The Atlanta Opera’s mission is to build the major international opera company that Atlanta deserves, while reimagining what opera can be. Founded in 1979, the company works with world-renowned singers, conductors, directors, and designers who seek to enhance the art form. Under the leadership of internationally recognized stage director and Carl W. Knobloch, Jr. General & Artistic Director Tomer Zvulun, The Atlanta Opera expanded from three to four mainstage productions at Cobb Energy Performing Arts Centre and launched the acclaimed Discoveries series. In recent years, the company has been named among the “Best of 2015” by the Atlanta Journal-Constitution, has been nominated for a 2016 International Opera Award, and won ArtsATL’s 2019 Luminary Award for Community Engagement in recognition of its successful Veterans Program in partnership with the Home Depot Foundation. In addition, The Atlanta Opera was featured in a 2018 Harvard Business School case study about successful organizational growth, and Zvulun presented a TEDx Talk at Emory University titled “The Ambidextrous Opera Company, or Opera in the Age of iPhones.” During the COVID-19 pandemic, The Atlanta Opera was one of the only companies in the world to create a full, alternative season, consisting of no less than 40 live performances in two different outdoor venues, including a revolutionary custom-designed circus tent. The fundraising goal was tripled, and four new productions were created, each of which employed 150 cast, crew and staff. The critically acclaimed productions and concerts were streamed in HD on the newly created streaming platform “Spotlight Media,” allowing The Atlanta Opera to reach a global audience. National media coverage of the “pandemic season” included features in the Wall Street Journal and on PBS Newshour. For more information, visit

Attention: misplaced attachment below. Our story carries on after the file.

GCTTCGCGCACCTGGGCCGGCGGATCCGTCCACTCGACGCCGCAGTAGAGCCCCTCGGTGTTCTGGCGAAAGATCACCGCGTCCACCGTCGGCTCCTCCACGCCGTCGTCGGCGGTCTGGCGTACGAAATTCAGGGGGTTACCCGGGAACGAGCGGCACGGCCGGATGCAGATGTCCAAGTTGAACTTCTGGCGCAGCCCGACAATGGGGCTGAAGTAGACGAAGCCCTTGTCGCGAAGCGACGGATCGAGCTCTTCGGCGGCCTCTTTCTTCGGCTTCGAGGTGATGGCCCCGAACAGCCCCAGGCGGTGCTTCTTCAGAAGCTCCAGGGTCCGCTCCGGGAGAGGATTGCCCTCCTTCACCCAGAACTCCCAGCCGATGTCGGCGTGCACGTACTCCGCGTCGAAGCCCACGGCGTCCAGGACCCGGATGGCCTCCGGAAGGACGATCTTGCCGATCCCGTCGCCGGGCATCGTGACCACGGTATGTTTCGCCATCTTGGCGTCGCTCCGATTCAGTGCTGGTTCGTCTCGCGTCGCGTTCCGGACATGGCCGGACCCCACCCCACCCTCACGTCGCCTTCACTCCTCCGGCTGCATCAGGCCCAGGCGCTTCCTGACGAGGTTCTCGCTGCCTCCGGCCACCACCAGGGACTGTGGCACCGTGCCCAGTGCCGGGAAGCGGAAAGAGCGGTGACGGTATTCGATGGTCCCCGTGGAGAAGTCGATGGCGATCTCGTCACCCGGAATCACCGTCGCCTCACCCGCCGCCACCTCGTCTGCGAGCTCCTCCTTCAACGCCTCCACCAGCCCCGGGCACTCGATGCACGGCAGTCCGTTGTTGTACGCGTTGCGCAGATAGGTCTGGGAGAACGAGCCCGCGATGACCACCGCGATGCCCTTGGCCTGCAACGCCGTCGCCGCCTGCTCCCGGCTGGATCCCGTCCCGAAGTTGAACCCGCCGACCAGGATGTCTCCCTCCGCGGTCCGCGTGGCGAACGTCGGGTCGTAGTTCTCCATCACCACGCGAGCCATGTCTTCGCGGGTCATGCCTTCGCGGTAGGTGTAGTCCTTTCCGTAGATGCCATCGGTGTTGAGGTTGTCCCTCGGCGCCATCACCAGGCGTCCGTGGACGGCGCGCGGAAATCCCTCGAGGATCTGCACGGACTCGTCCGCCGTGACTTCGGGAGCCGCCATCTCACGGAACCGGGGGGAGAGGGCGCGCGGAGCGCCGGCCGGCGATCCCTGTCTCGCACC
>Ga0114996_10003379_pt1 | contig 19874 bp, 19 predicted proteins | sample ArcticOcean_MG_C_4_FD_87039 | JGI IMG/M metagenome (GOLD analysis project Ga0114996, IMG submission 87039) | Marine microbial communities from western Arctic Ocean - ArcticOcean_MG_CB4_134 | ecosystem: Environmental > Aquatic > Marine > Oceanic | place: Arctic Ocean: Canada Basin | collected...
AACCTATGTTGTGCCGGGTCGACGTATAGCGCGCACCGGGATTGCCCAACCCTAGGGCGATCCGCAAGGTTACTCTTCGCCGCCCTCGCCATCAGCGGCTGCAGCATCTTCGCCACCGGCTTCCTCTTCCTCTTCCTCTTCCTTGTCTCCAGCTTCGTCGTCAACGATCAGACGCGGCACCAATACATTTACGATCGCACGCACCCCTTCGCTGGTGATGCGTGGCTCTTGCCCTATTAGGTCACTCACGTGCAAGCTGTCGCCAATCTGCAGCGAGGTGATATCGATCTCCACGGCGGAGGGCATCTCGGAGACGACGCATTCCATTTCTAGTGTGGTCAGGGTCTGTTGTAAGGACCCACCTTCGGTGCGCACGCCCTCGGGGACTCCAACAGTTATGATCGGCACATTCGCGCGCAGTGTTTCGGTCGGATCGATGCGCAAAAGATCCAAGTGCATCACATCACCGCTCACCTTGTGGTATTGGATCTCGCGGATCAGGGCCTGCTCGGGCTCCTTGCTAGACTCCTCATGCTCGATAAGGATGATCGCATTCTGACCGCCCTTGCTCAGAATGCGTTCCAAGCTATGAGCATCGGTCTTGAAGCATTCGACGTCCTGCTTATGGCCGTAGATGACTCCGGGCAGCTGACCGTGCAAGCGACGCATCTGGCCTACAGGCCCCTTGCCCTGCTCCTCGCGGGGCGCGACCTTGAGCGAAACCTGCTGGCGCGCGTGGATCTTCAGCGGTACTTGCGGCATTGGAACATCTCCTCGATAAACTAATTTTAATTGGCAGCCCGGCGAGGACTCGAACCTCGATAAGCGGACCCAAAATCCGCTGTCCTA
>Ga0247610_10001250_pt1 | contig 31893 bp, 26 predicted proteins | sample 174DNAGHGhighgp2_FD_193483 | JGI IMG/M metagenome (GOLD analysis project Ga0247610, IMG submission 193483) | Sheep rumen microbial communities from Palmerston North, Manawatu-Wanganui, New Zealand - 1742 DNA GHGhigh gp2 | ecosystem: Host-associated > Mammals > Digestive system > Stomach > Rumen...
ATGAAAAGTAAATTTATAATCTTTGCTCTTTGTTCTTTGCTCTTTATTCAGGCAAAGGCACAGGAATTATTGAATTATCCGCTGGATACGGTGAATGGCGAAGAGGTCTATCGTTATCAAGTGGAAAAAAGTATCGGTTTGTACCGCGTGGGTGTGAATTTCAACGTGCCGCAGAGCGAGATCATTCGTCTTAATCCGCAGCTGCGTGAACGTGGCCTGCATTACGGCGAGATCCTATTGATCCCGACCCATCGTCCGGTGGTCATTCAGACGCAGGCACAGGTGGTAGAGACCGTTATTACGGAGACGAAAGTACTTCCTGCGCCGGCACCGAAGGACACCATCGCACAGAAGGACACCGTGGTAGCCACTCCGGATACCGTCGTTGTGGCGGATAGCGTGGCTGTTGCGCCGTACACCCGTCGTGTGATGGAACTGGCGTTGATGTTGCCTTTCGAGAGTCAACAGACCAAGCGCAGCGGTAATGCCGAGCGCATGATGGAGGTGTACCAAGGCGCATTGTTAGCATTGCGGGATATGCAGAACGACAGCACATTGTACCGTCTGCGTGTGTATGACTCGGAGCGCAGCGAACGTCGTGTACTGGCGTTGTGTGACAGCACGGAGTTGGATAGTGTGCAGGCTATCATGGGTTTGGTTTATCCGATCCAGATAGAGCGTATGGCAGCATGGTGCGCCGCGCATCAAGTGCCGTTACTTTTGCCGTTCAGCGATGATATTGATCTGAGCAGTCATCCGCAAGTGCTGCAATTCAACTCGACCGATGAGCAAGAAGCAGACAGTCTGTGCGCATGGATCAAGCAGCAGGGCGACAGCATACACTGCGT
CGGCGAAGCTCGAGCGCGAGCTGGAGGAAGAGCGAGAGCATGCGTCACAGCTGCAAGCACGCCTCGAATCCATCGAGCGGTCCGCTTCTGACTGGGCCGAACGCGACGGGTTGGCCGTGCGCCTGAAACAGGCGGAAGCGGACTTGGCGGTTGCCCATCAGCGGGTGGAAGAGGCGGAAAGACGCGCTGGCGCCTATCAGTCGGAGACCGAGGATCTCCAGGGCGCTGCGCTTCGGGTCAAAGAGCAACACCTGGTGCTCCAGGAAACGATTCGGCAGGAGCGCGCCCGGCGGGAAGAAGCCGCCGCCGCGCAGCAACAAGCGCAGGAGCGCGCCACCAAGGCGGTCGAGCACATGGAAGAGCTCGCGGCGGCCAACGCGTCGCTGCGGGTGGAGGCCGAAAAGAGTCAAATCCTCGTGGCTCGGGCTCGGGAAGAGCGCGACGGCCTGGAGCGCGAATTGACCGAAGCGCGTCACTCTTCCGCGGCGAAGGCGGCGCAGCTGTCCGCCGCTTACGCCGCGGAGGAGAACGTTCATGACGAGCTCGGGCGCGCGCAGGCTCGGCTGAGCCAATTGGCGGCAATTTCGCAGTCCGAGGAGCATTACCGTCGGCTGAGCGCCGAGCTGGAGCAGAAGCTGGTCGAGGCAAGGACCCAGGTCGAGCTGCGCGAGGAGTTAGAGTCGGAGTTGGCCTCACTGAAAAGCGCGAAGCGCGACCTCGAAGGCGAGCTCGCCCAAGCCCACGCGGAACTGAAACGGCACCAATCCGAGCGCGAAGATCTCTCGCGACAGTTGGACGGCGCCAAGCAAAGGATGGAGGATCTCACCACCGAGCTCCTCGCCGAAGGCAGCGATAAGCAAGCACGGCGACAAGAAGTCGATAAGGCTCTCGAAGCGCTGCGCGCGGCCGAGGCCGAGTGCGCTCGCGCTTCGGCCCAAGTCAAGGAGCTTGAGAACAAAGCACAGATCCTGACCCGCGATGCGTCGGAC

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Atlanta Opera: 2022-23 mainstage season
All performances take place in the Cobb Energy Performing Arts Centre

Nov 5, 8, 11, 13
Giacomo Puccini: Madama Butterfly
In Italian with English supertitles
Libretto by Luigi Illica and Giuseppe Giacosa
Conductor: Timothy Myers
Director: Tomer Zvulun
Cio-Cio-San: Yasko Sato
Pinkerton: Gianluca Terranova
Suzuki: Nina Yoshida Nelsen
Goro: Julius Ahn
Imperial Commissioner: Allen Michael Jones
Presented in partnership with The Japan-America Society of Georgia

Jan 21, 24, 27, 29
Wolfgang Amadeus Mozart: Don Giovanni
In Italian with English supertitles
Libretto by Lorenzo Da Ponte
Conductor: Arthur Fagen
Director: Kristine McIntyre*
Set design: R. Keith Brumley
Costume design: Mary Traylor

March 4, 7, 10, 12
Leonard Bernstein: Candide
Conductor: James Lowe*
Director: Alison Moritz*
Cunegonde: Deanna Breiwick
Candide: Jack Swanson

April 29; May 2, 5, 7
Richard Wagner: Das Rheingold
In German with English supertitles
Conductor: Patrick Summers
Director: Tomer Zvulun
Set and projection design: Erhard Rom
Lighting design: Robert Wierzel
Costume design: Mattie Ullrich
Wotan: Greer Grimsley*
Loge: Richard Cox
Alberich: Zachary Nelson
Mime: Julius Ahn
Fasolt: Kristinn Sigmundsson
Donner: Joseph Barron
Froh: Adam Diegel

Discoveries series productions

Oct 7, 8, 9
Béla Bartók: Bluebeard’s Castle
Kennesaw State University, Dr. Bobbie Bailey & Family Performance Center
Libretto by Béla Balázs
Production from England’s Theatre of Sound
Conductor: Stephen Higgins*
Director: Daisy Evans*
Judith: Susan Bullock
Duke Bluebeard: Michael Mayes

March 31; April 1, 2
Joel Thompson: The Snowy Day
Morehouse College, Ray Charles Performing Arts Center
Libretto by Andrea Davis Pinkney
based on the children’s book by Ezra Jack Keats

*The Atlanta Opera debut

© 21C Media Group, March 2022